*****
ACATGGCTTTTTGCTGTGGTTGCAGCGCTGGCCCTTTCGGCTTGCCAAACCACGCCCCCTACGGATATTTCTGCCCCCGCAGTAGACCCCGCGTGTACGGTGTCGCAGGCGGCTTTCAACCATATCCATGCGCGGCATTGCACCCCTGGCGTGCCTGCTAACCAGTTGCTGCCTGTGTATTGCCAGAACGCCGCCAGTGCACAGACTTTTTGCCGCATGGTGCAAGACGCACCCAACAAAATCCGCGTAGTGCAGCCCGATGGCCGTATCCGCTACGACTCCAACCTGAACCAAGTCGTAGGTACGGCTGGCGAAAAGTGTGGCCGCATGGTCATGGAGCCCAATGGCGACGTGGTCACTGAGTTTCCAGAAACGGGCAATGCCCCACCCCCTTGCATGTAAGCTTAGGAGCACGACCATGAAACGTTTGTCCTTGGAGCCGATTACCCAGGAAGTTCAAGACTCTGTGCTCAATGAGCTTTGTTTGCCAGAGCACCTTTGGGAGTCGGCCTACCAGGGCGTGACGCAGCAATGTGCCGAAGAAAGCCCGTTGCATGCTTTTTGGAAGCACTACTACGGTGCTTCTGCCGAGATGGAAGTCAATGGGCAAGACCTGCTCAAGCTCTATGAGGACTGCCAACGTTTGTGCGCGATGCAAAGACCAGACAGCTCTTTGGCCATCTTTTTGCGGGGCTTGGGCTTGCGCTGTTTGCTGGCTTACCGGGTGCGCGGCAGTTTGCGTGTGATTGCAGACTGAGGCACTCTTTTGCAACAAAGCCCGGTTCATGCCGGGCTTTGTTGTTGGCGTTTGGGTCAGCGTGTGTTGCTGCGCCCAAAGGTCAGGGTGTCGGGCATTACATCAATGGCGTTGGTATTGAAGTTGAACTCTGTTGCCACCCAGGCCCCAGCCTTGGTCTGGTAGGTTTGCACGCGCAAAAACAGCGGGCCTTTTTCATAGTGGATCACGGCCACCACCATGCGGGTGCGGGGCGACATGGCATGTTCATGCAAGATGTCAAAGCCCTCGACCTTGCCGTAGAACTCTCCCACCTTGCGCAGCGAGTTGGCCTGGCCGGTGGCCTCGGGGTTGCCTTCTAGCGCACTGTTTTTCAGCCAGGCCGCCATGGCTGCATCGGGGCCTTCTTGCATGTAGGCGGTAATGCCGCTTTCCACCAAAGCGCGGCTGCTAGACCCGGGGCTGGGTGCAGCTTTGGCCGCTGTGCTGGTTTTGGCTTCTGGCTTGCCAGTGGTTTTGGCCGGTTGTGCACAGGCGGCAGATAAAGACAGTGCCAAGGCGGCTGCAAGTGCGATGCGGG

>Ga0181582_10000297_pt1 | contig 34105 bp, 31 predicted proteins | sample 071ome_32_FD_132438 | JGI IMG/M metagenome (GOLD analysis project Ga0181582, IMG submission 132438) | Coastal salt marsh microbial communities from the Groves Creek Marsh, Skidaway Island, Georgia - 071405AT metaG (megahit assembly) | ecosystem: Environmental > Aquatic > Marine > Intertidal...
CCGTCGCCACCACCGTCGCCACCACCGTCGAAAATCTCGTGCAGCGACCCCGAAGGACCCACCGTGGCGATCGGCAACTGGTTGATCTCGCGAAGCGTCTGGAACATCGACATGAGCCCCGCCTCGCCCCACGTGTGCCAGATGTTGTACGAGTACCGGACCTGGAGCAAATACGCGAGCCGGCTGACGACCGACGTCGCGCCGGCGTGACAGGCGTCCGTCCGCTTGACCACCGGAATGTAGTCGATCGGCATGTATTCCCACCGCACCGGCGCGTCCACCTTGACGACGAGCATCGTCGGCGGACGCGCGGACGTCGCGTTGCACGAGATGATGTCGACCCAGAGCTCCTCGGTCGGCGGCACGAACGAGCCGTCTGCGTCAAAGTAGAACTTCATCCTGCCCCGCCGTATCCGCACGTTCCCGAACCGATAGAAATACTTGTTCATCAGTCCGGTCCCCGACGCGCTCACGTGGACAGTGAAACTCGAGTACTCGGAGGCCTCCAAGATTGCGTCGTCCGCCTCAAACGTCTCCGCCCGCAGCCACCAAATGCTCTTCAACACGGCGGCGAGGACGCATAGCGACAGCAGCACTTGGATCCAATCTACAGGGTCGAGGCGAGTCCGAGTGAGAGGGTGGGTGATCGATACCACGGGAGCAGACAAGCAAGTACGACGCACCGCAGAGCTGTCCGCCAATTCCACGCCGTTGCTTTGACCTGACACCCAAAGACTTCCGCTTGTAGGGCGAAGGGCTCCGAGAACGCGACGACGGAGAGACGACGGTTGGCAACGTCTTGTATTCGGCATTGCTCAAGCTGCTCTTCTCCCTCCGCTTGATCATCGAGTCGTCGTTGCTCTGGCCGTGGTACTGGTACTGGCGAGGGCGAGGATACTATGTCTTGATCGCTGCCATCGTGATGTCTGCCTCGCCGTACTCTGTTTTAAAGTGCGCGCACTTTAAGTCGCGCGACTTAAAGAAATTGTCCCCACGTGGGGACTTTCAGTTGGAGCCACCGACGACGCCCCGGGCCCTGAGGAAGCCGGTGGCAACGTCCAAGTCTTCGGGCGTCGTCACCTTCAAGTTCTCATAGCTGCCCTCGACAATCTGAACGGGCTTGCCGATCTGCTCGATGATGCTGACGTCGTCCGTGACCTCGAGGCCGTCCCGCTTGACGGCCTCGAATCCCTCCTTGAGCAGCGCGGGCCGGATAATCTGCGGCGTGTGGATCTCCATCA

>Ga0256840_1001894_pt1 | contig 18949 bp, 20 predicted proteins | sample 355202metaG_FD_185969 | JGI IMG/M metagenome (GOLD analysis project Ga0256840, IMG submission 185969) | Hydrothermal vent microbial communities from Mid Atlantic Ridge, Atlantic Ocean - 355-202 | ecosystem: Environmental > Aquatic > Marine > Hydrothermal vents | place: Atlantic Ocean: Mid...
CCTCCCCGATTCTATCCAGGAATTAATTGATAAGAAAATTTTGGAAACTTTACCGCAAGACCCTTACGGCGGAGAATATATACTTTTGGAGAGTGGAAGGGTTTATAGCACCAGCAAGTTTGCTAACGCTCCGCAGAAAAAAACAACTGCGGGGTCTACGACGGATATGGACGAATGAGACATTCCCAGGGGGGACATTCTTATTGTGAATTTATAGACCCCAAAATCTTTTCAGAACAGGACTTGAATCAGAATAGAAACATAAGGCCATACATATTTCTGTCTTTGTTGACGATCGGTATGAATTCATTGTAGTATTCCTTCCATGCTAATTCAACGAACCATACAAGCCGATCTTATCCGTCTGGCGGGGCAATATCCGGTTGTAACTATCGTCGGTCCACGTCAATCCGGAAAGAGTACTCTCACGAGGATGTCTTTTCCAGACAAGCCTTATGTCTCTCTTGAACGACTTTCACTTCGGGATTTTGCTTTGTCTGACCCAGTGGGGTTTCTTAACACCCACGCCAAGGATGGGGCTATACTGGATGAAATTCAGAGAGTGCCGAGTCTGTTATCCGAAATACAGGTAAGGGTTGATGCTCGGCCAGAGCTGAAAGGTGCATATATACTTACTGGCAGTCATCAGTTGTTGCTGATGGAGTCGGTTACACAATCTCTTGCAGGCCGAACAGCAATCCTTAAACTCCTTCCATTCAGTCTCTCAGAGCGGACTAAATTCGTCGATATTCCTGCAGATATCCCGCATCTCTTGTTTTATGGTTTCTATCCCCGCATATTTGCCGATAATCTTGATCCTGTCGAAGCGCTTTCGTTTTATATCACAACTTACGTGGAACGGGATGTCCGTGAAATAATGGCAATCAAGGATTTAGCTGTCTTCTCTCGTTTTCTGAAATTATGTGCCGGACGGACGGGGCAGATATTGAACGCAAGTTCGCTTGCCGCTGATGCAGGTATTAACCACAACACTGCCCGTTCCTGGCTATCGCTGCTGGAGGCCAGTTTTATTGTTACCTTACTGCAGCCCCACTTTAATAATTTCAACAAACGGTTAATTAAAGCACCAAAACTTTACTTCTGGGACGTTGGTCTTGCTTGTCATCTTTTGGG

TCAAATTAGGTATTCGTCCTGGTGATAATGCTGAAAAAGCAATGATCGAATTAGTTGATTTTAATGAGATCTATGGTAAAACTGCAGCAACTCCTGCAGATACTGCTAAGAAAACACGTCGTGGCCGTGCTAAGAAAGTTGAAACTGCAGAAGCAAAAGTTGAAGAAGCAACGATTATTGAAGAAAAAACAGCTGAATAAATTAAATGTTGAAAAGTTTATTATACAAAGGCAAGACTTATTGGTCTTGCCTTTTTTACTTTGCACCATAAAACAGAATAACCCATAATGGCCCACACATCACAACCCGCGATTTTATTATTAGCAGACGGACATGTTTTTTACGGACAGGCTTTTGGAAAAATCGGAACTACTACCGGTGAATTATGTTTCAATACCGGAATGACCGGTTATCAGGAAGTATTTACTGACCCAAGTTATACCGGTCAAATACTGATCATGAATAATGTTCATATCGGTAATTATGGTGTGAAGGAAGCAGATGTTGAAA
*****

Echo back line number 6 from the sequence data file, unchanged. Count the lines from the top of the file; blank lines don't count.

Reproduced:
TCAAATTAGGTATTCGTCCTGGTGATAATGCTGAAAAAGCAATGATCGAATTAGTTGATTTTAATGAGATCTATGGTAAAACTGCAGCAACTCCTGCAGATACTGCTAAGAAAACACGTCGTGGCCGTGCTAAGAAAGTTGAAACTGCAGAAGCAAAAGTTGAAGAAGCAACGATTATTGAAGAAAAAACAGCTGAATAAATTAAATGTTGAAAAGTTTATTATACAAAGGCAAGACTTATTGGTCTTGCCTTTTTTACTTTGCACCATAAAACAGAATAACCCATAATGGCCCACACATCACAACCCGCGATTTTATTATTAGCAGACGGACATGTTTTTTACGGACAGGCTTTTGGAAAAATCGGAACTACTACCGGTGAATTATGTTTCAATACCGGAATGACCGGTTATCAGGAAGTATTTACTGACCCAAGTTATACCGGTCAAATACTGATCATGAATAATGTTCATATCGGTAATTATGGTGTGAAGGAAGCAGATGTTGAAA